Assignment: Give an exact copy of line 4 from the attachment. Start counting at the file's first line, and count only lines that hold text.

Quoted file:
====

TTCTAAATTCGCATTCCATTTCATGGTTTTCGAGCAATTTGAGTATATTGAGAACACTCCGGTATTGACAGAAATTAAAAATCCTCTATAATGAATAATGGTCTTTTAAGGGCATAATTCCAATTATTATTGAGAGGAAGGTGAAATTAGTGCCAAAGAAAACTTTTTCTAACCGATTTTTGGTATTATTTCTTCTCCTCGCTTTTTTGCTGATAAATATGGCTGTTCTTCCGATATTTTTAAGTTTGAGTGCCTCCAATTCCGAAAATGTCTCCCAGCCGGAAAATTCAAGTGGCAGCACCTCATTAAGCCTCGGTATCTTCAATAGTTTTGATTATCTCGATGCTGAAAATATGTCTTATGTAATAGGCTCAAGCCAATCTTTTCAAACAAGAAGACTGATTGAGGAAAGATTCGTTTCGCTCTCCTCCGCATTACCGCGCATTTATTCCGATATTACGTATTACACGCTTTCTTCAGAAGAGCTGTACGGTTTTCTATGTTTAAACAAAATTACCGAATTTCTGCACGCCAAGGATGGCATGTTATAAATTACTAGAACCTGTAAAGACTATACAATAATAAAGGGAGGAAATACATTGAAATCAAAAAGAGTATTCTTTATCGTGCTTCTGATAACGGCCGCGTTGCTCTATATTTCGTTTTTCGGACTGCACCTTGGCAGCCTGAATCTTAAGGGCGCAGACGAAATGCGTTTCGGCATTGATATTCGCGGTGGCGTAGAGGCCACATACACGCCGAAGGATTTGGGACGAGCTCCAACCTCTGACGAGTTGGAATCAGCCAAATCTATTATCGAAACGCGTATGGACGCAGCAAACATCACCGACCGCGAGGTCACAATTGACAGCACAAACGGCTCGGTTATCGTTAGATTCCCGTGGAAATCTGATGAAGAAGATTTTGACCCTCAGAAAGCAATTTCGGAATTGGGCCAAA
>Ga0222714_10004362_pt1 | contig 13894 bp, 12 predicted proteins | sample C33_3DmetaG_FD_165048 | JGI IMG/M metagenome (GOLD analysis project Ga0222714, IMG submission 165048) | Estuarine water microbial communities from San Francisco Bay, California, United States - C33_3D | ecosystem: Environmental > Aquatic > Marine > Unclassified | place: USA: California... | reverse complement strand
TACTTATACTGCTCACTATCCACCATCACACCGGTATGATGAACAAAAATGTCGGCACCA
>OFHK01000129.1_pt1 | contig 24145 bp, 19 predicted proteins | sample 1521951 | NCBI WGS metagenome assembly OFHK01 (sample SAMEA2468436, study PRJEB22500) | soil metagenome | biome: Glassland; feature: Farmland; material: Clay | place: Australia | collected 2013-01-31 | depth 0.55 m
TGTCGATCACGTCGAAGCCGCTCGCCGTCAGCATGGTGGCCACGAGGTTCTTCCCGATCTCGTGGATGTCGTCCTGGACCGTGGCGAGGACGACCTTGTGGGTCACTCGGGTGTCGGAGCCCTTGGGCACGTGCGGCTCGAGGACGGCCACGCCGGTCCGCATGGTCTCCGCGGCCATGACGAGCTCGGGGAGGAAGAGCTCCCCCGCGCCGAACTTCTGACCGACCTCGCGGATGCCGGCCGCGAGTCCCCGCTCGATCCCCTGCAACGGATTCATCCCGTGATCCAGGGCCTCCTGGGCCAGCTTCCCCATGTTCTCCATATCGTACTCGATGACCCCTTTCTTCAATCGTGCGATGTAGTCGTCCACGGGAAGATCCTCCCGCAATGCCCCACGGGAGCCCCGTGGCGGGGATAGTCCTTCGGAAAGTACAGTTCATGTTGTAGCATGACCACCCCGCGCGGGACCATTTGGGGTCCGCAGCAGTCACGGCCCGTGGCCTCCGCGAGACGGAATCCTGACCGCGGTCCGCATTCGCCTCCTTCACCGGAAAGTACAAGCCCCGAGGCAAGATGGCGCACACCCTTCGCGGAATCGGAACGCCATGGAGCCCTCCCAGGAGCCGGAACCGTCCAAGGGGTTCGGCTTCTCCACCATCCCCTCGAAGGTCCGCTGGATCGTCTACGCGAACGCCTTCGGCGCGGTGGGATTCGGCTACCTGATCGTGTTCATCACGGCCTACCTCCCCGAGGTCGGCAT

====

>OFHK01000129.1_pt1 | contig 24145 bp, 19 predicted proteins | sample 1521951 | NCBI WGS metagenome assembly OFHK01 (sample SAMEA2468436, study PRJEB22500) | soil metagenome | biome: Glassland; feature: Farmland; material: Clay | place: Australia | collected 2013-01-31 | depth 0.55 m